The only other film I have watched from director Pinoteau was the slight but not unenjoyable domestic comedy THE SLAP (1974) starring Lino Ventura and a pre-stardom Isabelle Adjani. The film under review, then, is another (and much more typical) vehicle for the tough screen persona of Italian-born star of French crime cinema Ventura who appears alongside Hollywood veterans Angie Dickinson and Donald Pleasence in this lively chase thriller that benefits from Jean Boffety's location shooting and Claude Bolling's fine score; the movie that separates this and BUTTERFLY ON THE SHOULDER (1978; both co-scripted by Jean-Claude Carriere) was another of Ventura's own shots at international stardom with the underrated and star-studded British psychological horror film, THE MEDUSA TOUCH (1978) a fondly-remembered guilty pleasure from my childhood days. Having said that, the copy of JIG-SAW (the original French title stands for THE ANGRY MAN) that I watched was in English which, being about a Frenchman looking for his missing son in Canada, made sense and Ventura himself supplies his own heavily-accented Gallic voice to the role. Director Pinoteau had already directed Ventura earlier in his directorial debut LE SILENCIEUX aka THE SILENT ONE (1973; co-starring Leo Genn and Robert Hardy and which I have just acquired on the strength of JIG-SAW) but he would soon strike box office gold with a double return to domestic comedies with LE BOUM (1980) and its sequel that starred future star Sophie Marceau as a precocious child.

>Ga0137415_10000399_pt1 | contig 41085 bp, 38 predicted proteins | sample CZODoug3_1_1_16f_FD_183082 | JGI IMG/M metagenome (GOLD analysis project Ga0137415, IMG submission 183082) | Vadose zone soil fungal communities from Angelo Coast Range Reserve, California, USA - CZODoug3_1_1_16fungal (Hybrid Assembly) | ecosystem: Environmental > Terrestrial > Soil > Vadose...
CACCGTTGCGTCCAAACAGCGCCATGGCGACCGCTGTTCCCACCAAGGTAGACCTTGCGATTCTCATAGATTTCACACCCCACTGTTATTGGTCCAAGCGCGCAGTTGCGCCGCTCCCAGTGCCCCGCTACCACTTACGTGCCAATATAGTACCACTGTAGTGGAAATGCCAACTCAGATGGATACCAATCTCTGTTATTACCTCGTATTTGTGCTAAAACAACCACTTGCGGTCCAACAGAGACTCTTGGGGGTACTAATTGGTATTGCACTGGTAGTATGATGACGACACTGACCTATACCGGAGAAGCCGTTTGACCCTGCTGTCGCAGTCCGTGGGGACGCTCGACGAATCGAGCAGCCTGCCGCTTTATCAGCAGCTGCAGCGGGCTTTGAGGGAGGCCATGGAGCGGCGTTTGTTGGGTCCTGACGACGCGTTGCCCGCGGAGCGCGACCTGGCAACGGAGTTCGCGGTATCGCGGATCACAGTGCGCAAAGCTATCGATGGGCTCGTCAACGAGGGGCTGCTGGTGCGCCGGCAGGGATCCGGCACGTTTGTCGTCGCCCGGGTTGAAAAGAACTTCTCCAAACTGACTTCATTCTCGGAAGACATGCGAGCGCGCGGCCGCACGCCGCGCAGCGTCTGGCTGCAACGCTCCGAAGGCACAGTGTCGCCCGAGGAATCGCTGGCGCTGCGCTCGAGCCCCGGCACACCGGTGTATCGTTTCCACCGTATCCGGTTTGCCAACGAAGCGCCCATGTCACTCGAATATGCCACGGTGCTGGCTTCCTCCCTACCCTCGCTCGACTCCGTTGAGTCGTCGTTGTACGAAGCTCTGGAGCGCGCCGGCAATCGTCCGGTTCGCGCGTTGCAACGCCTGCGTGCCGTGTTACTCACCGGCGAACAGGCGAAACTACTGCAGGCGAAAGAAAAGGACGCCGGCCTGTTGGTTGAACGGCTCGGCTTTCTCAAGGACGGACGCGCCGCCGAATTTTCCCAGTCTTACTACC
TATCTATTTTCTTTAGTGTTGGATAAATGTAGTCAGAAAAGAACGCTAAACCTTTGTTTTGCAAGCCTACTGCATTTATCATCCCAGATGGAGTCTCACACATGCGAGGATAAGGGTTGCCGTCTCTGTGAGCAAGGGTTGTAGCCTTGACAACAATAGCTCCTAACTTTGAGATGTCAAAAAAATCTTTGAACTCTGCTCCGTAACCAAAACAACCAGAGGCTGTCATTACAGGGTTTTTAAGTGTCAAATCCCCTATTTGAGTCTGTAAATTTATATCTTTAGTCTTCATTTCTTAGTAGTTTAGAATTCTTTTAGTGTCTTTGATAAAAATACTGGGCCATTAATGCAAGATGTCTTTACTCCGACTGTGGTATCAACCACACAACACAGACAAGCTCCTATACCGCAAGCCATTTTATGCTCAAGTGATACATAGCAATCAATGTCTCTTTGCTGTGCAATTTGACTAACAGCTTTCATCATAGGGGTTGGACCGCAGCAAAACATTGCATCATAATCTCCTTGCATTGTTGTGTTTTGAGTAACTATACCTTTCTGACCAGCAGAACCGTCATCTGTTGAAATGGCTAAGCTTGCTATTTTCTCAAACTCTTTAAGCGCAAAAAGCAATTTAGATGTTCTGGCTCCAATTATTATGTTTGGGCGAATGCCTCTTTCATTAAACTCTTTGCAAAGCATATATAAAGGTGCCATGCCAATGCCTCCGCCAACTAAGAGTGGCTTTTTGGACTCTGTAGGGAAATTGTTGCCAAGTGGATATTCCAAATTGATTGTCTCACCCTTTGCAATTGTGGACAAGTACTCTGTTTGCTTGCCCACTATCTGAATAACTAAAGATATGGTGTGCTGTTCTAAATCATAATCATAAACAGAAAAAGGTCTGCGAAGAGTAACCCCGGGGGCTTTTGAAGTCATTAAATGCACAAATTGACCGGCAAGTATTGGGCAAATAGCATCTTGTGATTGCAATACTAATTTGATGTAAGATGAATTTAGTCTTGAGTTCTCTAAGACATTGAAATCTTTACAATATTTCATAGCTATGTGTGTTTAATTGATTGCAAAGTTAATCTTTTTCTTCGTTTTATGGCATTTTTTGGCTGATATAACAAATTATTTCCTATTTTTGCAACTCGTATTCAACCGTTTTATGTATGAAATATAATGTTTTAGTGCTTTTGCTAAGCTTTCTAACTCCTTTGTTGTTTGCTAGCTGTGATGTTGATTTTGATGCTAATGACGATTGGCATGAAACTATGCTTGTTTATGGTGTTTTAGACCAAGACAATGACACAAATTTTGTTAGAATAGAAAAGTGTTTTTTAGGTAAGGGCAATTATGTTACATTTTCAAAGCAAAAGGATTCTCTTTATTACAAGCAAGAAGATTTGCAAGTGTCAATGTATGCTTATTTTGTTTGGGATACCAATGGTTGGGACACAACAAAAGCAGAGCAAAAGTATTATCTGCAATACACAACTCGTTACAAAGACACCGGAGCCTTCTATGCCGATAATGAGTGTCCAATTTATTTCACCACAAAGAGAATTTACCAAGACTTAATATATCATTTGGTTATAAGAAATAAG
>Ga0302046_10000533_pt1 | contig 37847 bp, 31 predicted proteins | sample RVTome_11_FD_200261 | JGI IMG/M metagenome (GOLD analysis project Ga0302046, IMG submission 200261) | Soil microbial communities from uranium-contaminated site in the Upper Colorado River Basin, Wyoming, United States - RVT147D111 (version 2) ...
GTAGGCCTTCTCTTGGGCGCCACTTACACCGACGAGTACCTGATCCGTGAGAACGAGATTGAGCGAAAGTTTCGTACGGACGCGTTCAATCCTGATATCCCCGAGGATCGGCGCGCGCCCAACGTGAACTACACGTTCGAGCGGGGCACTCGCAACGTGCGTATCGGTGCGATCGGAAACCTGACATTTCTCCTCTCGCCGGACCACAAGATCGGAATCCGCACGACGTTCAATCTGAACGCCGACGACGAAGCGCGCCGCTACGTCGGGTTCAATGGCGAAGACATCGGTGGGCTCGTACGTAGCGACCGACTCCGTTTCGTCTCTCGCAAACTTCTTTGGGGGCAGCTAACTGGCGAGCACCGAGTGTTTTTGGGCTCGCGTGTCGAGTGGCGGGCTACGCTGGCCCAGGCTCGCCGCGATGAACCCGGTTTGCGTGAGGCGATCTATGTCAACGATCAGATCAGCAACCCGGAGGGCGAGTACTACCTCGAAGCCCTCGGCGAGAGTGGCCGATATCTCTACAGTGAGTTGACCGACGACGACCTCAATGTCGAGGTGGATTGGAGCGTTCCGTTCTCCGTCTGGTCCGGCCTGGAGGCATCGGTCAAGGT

Ventura is an airline pilot who loses his wife in a tragic car accident during a forest fire in which his young offspring was also present; afterwards, father and son drifted apart until an acrimonious split that sends Ventura Jr. fleeing into Canada to take part in boxing bouts, peddle drugs and drive illegal immigrants across the border. Things come to a head when the young man's partner shoots their latest customer and the police officer who gives chase; however, the dead partner has falsified the passport of Ventura's son as his own and, consequently, the authorities call in the old man to identify his son's body. When he realizes his son is now a fugitive, the Police allow him free rein (relatively speaking) to make his own investigations with the proviso that his son turn himself in once located. The quest is a convoluted and often violent one with Ventura (but not exclusively) bearing the brunt of the bruises; it also brings him in contact with waitress Dickinson when the man manages to crash her car while unconscious from one such beating as well as sinister doctor Pleasence who seems to have a thing for the girlfriend of Ventura's son (who also ends up in hospital by the film's end). It all ends happily for the newly-formed family unit although, once again, father and son were on the point of breaking up again and the former gets himself slightly shot in the arm during the climactic shootout between the bad guys and the authorities.
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